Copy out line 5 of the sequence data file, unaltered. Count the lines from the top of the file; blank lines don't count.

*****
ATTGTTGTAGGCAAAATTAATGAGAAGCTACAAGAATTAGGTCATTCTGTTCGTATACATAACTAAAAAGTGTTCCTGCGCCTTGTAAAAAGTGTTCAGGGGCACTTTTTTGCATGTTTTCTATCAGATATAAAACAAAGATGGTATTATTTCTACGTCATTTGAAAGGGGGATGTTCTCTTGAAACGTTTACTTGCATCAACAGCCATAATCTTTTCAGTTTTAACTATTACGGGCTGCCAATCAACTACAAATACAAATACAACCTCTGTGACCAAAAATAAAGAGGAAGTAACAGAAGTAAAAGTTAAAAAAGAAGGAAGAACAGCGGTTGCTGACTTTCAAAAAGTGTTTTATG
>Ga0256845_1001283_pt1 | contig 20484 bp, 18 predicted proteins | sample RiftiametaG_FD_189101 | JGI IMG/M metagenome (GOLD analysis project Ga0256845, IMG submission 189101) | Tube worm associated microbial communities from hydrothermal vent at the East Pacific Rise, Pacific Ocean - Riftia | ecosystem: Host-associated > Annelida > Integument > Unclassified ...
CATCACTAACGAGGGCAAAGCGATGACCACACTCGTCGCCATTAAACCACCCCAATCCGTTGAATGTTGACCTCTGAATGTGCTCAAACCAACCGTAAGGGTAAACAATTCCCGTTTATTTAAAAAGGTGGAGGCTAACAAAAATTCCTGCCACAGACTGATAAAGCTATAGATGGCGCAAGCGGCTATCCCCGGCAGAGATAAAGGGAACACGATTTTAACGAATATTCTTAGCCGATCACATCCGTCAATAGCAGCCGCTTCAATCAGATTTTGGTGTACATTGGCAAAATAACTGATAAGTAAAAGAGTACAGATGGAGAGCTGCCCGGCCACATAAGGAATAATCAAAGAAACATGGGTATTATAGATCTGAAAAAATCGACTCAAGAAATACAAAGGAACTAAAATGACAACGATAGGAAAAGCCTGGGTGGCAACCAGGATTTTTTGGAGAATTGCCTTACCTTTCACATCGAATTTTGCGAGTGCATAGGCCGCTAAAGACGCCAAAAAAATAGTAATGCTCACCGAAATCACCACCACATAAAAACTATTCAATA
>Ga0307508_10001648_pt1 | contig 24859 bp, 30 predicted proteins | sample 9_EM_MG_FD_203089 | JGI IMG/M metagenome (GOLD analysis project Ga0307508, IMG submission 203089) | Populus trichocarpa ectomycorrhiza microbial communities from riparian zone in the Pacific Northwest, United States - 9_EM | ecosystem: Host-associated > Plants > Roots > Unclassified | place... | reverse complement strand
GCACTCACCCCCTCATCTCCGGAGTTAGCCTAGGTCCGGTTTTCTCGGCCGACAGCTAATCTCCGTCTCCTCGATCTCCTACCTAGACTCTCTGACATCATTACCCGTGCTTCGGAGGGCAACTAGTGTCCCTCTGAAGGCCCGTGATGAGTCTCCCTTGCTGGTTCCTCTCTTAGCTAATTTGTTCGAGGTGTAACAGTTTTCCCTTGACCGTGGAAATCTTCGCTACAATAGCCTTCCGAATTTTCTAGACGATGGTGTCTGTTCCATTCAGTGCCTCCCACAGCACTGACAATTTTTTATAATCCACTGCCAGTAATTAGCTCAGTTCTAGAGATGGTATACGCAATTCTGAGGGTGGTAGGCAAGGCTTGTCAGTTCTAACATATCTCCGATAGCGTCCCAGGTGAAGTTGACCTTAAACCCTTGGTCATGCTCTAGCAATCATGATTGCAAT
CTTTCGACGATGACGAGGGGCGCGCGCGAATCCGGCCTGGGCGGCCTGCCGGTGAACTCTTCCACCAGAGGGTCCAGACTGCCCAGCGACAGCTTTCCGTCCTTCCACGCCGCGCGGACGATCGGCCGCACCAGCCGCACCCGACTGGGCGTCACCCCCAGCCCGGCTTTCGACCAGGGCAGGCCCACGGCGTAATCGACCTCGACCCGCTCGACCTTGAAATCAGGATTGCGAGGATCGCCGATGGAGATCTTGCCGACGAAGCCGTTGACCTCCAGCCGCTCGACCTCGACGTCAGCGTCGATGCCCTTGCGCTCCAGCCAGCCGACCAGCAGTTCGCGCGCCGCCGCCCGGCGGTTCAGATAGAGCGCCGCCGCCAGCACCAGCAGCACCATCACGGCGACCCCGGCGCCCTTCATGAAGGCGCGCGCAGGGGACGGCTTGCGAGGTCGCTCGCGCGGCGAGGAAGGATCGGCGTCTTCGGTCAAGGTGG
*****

GCACTCACCCCCTCATCTCCGGAGTTAGCCTAGGTCCGGTTTTCTCGGCCGACAGCTAATCTCCGTCTCCTCGATCTCCTACCTAGACTCTCTGACATCATTACCCGTGCTTCGGAGGGCAACTAGTGTCCCTCTGAAGGCCCGTGATGAGTCTCCCTTGCTGGTTCCTCTCTTAGCTAATTTGTTCGAGGTGTAACAGTTTTCCCTTGACCGTGGAAATCTTCGCTACAATAGCCTTCCGAATTTTCTAGACGATGGTGTCTGTTCCATTCAGTGCCTCCCACAGCACTGACAATTTTTTATAATCCACTGCCAGTAATTAGCTCAGTTCTAGAGATGGTATACGCAATTCTGAGGGTGGTAGGCAAGGCTTGTCAGTTCTAACATATCTCCGATAGCGTCCCAGGTGAAGTTGACCTTAAACCCTTGGTCATGCTCTAGCAATCATGATTGCAAT